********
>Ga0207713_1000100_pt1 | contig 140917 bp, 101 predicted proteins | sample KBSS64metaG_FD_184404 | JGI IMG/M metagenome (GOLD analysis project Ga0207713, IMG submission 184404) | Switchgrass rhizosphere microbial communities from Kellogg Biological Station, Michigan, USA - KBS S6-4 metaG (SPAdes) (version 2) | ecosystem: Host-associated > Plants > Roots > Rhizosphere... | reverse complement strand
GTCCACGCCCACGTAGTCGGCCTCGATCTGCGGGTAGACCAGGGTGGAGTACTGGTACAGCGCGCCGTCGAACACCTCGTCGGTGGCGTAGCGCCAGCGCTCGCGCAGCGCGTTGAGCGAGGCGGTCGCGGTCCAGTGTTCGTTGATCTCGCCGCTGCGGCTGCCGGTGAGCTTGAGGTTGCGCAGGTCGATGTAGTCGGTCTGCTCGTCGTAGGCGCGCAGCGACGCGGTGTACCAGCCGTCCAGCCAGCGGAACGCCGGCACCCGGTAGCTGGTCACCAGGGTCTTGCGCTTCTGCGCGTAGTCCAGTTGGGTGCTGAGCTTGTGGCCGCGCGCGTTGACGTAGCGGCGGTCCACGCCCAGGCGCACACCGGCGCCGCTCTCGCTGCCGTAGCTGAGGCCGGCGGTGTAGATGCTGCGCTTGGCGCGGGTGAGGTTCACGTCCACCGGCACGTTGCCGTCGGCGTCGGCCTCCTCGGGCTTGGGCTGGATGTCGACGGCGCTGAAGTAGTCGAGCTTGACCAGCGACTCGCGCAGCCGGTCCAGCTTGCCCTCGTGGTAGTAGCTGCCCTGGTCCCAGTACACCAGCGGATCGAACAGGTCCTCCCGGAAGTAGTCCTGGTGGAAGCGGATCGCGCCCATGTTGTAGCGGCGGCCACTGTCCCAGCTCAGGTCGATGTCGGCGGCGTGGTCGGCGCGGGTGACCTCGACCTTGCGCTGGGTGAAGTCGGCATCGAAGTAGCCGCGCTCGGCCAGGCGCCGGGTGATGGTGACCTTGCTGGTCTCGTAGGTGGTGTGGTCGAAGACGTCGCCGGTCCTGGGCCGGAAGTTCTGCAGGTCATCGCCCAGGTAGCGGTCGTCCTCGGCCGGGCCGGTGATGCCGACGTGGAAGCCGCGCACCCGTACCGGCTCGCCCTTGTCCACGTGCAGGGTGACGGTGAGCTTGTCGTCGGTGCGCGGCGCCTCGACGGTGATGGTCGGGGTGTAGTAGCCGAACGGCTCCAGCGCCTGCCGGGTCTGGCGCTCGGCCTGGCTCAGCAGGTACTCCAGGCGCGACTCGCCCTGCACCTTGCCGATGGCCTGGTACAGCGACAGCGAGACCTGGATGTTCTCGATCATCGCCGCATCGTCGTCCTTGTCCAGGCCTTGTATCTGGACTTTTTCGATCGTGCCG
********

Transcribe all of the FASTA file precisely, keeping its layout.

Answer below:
>Ga0207713_1000100_pt1 | contig 140917 bp, 101 predicted proteins | sample KBSS64metaG_FD_184404 | JGI IMG/M metagenome (GOLD analysis project Ga0207713, IMG submission 184404) | Switchgrass rhizosphere microbial communities from Kellogg Biological Station, Michigan, USA - KBS S6-4 metaG (SPAdes) (version 2) | ecosystem: Host-associated > Plants > Roots > Rhizosphere... | reverse complement strand
GTCCACGCCCACGTAGTCGGCCTCGATCTGCGGGTAGACCAGGGTGGAGTACTGGTACAGCGCGCCGTCGAACACCTCGTCGGTGGCGTAGCGCCAGCGCTCGCGCAGCGCGTTGAGCGAGGCGGTCGCGGTCCAGTGTTCGTTGATCTCGCCGCTGCGGCTGCCGGTGAGCTTGAGGTTGCGCAGGTCGATGTAGTCGGTCTGCTCGTCGTAGGCGCGCAGCGACGCGGTGTACCAGCCGTCCAGCCAGCGGAACGCCGGCACCCGGTAGCTGGTCACCAGGGTCTTGCGCTTCTGCGCGTAGTCCAGTTGGGTGCTGAGCTTGTGGCCGCGCGCGTTGACGTAGCGGCGGTCCACGCCCAGGCGCACACCGGCGCCGCTCTCGCTGCCGTAGCTGAGGCCGGCGGTGTAGATGCTGCGCTTGGCGCGGGTGAGGTTCACGTCCACCGGCACGTTGCCGTCGGCGTCGGCCTCCTCGGGCTTGGGCTGGATGTCGACGGCGCTGAAGTAGTCGAGCTTGACCAGCGACTCGCGCAGCCGGTCCAGCTTGCCCTCGTGGTAGTAGCTGCCCTGGTCCCAGTACACCAGCGGATCGAACAGGTCCTCCCGGAAGTAGTCCTGGTGGAAGCGGATCGCGCCCATGTTGTAGCGGCGGCCACTGTCCCAGCTCAGGTCGATGTCGGCGGCGTGGTCGGCGCGGGTGACCTCGACCTTGCGCTGGGTGAAGTCGGCATCGAAGTAGCCGCGCTCGGCCAGGCGCCGGGTGATGGTGACCTTGCTGGTCTCGTAGGTGGTGTGGTCGAAGACGTCGCCGGTCCTGGGCCGGAAGTTCTGCAGGTCATCGCCCAGGTAGCGGTCGTCCTCGGCCGGGCCGGTGATGCCGACGTGGAAGCCGCGCACCCGTACCGGCTCGCCCTTGTCCACGTGCAGGGTGACGGTGAGCTTGTCGTCGGTGCGCGGCGCCTCGACGGTGATGGTCGGGGTGTAGTAGCCGAACGGCTCCAGCGCCTGCCGGGTCTGGCGCTCGGCCTGGCTCAGCAGGTACTCCAGGCGCGACTCGCCCTGCACCTTGCCGATGGCCTGGTACAGCGACAGCGAGACCTGGATGTTCTCGATCATCGCCGCATCGTCGTCCTTGTCCAGGCCTTGTATCTGGACTTTTTCGATCGTGCCG